Ketebul Music (Nairobi recording studio) staff members Steve Kivutia, sound engineer and Patrick Odneik, videographer assisted with the fieldwork by locating recipients in advance utilizing names given in Tracey’s metadata and by recording the encounters involved in each presentation of the recordings. In each case the recordings were played for those receiving them and interviews were conducted to verify existing metadata and add to it. In each instance, recipients were thrilled to receive the recordings of their family members. Chadi Obuyi’s son remembered the day Tracey made the recordings, even though he was only a young boy at the time. The taarab musicians in photos of the Jauarah Orchestra taken by Tracey were identified by their descendants. Through the interviews ILAM’s existing metadata was enhanced and the process of digital return of the recordings was documented. IASA’s support made this work possible and allowed ILAM’s Director, Diane Thram, to advace the ethic of reciprocity she advocates for music archives with colonial collections by returning Hugh Tracey’s recordings to their communities of origin.

The results of this study were also presented at the IASA 2016 conference:


Title: Historic Pricing Analysis for Digitization of AV

Grantee: Chris Lacinak, AV Preserve, New York

A report on this study was published in the IASA journal, no 46. by Rebecca Chandler: "A Study on the Changing Prices of Audiovisual Digitization, 2006–2015"

Title: Memoria, Derechos Humanos y construcción de ciudadanía en localidades socialmente periféricas de la región centro este de la Provincia de Santa Cruz” [“Memory, Human Rights and construction of citizenship in socially peripheral towns in the east central region of the Province of Santa Cruz”]

Grantee: Gustavo Urbano Navarro, Universidad Nacional de la Patagonia Austral, Argentina

Timeframe: 2013

The South Patagonian region has a particular social structure. Since the first decades of 20th Century, where there was immigration from many parts of the world - firstly, Welsh, English, Spanish and Italian, and later, from the poorest European countries- Poland, Bulgaria, Lithuania, Yugoslavia, Ukrainian and Arabic countries. These immigrants arrived gradually and got integrated to the community. Since the end of 20TH century until now it is receiving an increasing Bolivian and Paraguayan immigration, working in petroleum and mines.
South Patagonia has a history full of conflicts, crossed by processes of domination and resistance, genocides and union struggles. These were silenced by national and foreign media, and in recent decades, are beginning to be recovered by those who undertook the generation of Just Memory policy.
During recent  years, links between history and memory has occupied a prevailing place, with regard to the central axes where the recovery of subjectivity was articulated, that is, the assessment of the subject’s viewpoint and the consideration of popular sectors as agents of historical processes, and the concept of history as speech or narrative.

On one hand, local municipal libraries count on documentary material, most of which is going through a deterioration process on account of lack of financing for the maintenance and sustainability of preservation projects. On the other hand, many of the existing documentary sources, such as the local press, suit only the “official history” being insufficient without the testimony from its protagonists (oral recording) and the material from private recordings. It is through the written support that history and culture of victors and domineering people prevail, ignoring the voice of the defeated and silenced. The oral tradition acts as the only element for the generation to generation transmission keeping a huge historical and cultural heritage, made up by individual and group ideas, testimonies and experiences. Due to its value, oral tradition is increasingly regarded as an intangible cultural heritage which includes diversity, minorities and threatened voices.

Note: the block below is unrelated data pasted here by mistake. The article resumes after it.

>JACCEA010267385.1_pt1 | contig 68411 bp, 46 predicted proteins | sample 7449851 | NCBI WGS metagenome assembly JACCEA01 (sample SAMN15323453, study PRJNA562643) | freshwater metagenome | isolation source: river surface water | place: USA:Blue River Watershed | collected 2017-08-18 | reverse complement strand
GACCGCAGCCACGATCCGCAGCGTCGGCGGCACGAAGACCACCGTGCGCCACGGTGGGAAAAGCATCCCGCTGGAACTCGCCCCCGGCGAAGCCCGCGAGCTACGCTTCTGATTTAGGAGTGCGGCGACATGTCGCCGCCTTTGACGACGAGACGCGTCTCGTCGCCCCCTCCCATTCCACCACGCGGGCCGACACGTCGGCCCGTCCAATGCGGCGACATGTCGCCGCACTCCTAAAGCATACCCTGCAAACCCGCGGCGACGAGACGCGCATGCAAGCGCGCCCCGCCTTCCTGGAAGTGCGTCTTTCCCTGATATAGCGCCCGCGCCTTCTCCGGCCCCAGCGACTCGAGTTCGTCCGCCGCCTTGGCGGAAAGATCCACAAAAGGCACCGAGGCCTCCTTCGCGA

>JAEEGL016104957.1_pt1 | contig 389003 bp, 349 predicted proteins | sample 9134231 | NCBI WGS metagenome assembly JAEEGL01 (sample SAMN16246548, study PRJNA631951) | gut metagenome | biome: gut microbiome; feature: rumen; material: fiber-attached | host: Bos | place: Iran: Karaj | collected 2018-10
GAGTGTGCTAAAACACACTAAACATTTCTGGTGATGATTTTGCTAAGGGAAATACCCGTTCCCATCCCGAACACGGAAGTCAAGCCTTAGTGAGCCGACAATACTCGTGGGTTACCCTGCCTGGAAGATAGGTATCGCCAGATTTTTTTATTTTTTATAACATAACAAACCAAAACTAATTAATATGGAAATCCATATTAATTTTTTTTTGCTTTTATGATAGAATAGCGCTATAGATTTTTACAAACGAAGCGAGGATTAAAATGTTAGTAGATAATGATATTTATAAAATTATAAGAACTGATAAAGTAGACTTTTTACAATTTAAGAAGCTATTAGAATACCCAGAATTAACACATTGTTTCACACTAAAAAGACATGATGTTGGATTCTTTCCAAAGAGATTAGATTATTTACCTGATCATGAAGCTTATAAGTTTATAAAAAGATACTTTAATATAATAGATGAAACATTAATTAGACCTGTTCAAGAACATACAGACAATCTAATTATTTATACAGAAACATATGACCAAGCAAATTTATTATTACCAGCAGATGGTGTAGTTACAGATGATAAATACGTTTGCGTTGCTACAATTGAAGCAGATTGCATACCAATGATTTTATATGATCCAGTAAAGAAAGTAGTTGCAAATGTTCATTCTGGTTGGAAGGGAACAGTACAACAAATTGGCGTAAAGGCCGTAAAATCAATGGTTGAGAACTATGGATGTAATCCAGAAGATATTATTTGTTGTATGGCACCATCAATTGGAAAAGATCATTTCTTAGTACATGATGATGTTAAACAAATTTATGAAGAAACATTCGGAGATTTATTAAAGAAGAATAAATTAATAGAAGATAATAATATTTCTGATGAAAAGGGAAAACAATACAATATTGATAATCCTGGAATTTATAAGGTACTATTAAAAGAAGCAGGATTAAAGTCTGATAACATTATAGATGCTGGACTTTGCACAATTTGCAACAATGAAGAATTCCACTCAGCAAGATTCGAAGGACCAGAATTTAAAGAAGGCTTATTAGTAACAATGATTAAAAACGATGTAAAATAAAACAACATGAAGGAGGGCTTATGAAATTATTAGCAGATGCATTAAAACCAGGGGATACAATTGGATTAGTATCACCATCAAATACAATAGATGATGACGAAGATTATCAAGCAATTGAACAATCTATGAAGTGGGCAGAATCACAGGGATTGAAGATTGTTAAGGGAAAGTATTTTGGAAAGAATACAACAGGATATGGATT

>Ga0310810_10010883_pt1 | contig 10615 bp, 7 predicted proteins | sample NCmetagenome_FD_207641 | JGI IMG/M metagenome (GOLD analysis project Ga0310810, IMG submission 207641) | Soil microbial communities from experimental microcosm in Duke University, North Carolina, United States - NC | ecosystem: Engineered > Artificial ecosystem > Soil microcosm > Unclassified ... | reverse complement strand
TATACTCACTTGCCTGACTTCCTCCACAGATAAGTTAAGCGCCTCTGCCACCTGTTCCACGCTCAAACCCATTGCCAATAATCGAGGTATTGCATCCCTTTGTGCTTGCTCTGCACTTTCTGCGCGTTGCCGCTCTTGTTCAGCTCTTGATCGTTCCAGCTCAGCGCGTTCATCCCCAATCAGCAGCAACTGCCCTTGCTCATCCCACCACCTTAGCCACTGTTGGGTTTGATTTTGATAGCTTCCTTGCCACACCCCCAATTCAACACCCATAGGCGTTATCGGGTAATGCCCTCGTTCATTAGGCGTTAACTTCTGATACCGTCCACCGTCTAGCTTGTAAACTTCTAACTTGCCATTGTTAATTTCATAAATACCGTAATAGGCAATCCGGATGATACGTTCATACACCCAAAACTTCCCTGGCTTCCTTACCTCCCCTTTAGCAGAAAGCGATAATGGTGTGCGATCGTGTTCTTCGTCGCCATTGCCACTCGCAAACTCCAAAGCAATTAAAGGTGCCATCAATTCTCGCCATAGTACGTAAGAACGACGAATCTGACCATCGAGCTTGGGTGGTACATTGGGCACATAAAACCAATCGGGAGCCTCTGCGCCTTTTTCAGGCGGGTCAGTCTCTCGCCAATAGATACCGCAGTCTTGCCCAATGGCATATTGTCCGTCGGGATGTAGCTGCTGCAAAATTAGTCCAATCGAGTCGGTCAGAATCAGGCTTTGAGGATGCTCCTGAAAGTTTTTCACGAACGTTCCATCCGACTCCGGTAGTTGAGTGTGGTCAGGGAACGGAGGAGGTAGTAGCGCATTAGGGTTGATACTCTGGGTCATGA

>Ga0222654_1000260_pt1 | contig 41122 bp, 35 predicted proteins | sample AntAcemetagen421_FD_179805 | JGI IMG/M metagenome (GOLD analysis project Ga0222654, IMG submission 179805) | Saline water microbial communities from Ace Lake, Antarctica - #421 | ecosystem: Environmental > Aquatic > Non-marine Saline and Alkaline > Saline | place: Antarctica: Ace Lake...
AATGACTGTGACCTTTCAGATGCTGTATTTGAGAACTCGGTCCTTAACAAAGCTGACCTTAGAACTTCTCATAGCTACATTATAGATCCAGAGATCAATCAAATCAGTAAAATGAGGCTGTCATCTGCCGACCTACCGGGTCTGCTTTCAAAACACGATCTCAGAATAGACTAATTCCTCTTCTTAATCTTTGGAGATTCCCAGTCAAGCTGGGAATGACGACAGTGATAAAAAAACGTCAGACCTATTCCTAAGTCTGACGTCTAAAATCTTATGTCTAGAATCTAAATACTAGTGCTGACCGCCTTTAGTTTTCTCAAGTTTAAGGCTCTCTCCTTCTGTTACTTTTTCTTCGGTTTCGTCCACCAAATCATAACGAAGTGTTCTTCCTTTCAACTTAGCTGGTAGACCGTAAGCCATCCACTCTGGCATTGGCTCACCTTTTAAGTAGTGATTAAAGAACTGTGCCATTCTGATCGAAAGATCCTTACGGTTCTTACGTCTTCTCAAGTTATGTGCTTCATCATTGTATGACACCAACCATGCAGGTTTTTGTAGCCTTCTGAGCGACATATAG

The objective of this project was to engineer, by to use the different actors of local communities, the collective construction of an open access web portal for the recovery and preservation of their social memory and the diffusion using open software technologies.
Results at:

Title: Survey of audiovisual collections in memory and cultural heritage repositories in a frontier town : a case study of Lucas do Rio Verde, Mato Grosso, Brazil

Grantee: Bertram Lyons

Timeframe: March to December 2011

The researcher will conduct a survey of memory institutions in Lucas do Rio Verde, a frontier town in the Brazilian state of Mato Grosso founded in 1982 and built up primarily by Brazilian families of German and Italian heritage. The survey will develop baseline data on the types and extent of memory resources that exist in the town, especially those of an audiovisual nature. This survey will capture information about the history and ongoing management of each institution, including funding, management, facilities, practices, audience, mission, and long-term planning. It will also document the nature of the institutions’ audiovisual holdings and the ways in which these holdings are used and accessed by local and external communities. Interviews with key individuals in institutions, as private collectors and as community members will be recorded and/or transcribed.

These combined results from the survey of Lucas’ network of memory institutions will provide a snapshot of Lucas’ audiovisual cultural heritage and memory resources in 2011 and will reveal new insights into the development of memory institutions in developing communities in an increasingly digital era.

Title: Archiving the music world

Grantee: World and Traditional Music, British Library (Janet Topp Fargion)

Timeframe: January to December 1999

Archiving the music world was a joint project between the World and Traditional Music section of the British Library and Music for Change, a charitable organisation working to support community music projects throughout the world. The project aimed to compile a database of collections of recorded music throughout the world, to highlight their existence, condition, status, accessibility and plans for preservation. It focussed primarily on countries where formal structures for the preservation of sound recordings were relatively new or non-existent, where resources and expertise were scarce and existing collections were in danger of being lost. The printed report documents 117 institutions and private collections from 66 countries in Africa, Latin America, Asia, Australia & Oceania, and Eastern Europe.